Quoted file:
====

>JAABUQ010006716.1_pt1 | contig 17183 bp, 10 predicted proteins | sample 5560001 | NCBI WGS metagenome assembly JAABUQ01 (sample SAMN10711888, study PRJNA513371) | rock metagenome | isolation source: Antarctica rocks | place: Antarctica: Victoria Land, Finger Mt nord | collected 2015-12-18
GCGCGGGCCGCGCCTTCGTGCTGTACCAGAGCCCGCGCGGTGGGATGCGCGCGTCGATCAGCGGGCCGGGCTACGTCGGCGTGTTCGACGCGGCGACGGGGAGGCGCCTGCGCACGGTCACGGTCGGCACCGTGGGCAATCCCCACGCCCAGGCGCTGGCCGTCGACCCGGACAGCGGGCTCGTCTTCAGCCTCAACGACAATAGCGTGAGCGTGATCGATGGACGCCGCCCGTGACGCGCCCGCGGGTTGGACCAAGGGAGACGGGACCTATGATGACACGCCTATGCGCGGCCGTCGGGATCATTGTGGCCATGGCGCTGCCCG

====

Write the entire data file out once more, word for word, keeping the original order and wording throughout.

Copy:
>JAABUQ010006716.1_pt1 | contig 17183 bp, 10 predicted proteins | sample 5560001 | NCBI WGS metagenome assembly JAABUQ01 (sample SAMN10711888, study PRJNA513371) | rock metagenome | isolation source: Antarctica rocks | place: Antarctica: Victoria Land, Finger Mt nord | collected 2015-12-18
GCGCGGGCCGCGCCTTCGTGCTGTACCAGAGCCCGCGCGGTGGGATGCGCGCGTCGATCAGCGGGCCGGGCTACGTCGGCGTGTTCGACGCGGCGACGGGGAGGCGCCTGCGCACGGTCACGGTCGGCACCGTGGGCAATCCCCACGCCCAGGCGCTGGCCGTCGACCCGGACAGCGGGCTCGTCTTCAGCCTCAACGACAATAGCGTGAGCGTGATCGATGGACGCCGCCCGTGACGCGCCCGCGGGTTGGACCAAGGGAGACGGGACCTATGATGACACGCCTATGCGCGGCCGTCGGGATCATTGTGGCCATGGCGCTGCCCG